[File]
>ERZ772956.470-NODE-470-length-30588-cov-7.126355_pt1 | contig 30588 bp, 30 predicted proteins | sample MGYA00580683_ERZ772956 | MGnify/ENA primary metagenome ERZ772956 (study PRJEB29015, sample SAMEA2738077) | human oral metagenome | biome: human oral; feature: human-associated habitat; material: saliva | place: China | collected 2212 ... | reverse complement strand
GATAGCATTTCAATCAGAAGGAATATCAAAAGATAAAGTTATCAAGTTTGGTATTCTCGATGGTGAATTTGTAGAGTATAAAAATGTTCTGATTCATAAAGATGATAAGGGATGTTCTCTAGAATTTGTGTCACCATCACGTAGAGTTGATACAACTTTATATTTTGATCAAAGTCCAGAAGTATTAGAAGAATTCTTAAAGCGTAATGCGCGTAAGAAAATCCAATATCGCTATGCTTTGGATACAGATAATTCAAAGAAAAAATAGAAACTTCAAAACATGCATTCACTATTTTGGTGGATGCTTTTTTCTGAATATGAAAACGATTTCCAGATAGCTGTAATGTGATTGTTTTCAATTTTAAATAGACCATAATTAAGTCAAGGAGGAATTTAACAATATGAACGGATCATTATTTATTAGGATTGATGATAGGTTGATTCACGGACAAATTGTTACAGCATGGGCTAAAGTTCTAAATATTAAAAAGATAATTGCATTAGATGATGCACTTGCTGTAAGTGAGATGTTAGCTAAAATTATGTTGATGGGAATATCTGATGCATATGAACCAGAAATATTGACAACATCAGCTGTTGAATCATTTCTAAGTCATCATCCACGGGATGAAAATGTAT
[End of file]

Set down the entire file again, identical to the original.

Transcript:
>ERZ772956.470-NODE-470-length-30588-cov-7.126355_pt1 | contig 30588 bp, 30 predicted proteins | sample MGYA00580683_ERZ772956 | MGnify/ENA primary metagenome ERZ772956 (study PRJEB29015, sample SAMEA2738077) | human oral metagenome | biome: human oral; feature: human-associated habitat; material: saliva | place: China | collected 2212 ... | reverse complement strand
GATAGCATTTCAATCAGAAGGAATATCAAAAGATAAAGTTATCAAGTTTGGTATTCTCGATGGTGAATTTGTAGAGTATAAAAATGTTCTGATTCATAAAGATGATAAGGGATGTTCTCTAGAATTTGTGTCACCATCACGTAGAGTTGATACAACTTTATATTTTGATCAAAGTCCAGAAGTATTAGAAGAATTCTTAAAGCGTAATGCGCGTAAGAAAATCCAATATCGCTATGCTTTGGATACAGATAATTCAAAGAAAAAATAGAAACTTCAAAACATGCATTCACTATTTTGGTGGATGCTTTTTTCTGAATATGAAAACGATTTCCAGATAGCTGTAATGTGATTGTTTTCAATTTTAAATAGACCATAATTAAGTCAAGGAGGAATTTAACAATATGAACGGATCATTATTTATTAGGATTGATGATAGGTTGATTCACGGACAAATTGTTACAGCATGGGCTAAAGTTCTAAATATTAAAAAGATAATTGCATTAGATGATGCACTTGCTGTAAGTGAGATGTTAGCTAAAATTATGTTGATGGGAATATCTGATGCATATGAACCAGAAATATTGACAACATCAGCTGTTGAATCATTTCTAAGTCATCATCCACGGGATGAAAATGTAT